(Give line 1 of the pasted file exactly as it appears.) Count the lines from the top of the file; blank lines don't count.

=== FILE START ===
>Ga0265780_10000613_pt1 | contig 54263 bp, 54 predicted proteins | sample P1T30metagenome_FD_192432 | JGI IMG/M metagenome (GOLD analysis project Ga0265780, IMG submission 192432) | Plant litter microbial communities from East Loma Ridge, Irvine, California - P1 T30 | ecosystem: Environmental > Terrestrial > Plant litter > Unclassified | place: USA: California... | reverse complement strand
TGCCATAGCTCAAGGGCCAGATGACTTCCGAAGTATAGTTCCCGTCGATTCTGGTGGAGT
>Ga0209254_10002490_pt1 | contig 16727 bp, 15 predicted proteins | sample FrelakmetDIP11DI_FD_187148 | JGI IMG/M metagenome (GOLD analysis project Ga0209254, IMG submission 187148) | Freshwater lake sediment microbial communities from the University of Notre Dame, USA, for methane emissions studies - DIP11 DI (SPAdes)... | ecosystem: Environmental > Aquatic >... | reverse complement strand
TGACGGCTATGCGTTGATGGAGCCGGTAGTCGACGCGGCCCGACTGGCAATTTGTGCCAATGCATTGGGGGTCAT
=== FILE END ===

>Ga0265780_10000613_pt1 | contig 54263 bp, 54 predicted proteins | sample P1T30metagenome_FD_192432 | JGI IMG/M metagenome (GOLD analysis project Ga0265780, IMG submission 192432) | Plant litter microbial communities from East Loma Ridge, Irvine, California - P1 T30 | ecosystem: Environmental > Terrestrial > Plant litter > Unclassified | place: USA: California... | reverse complement strand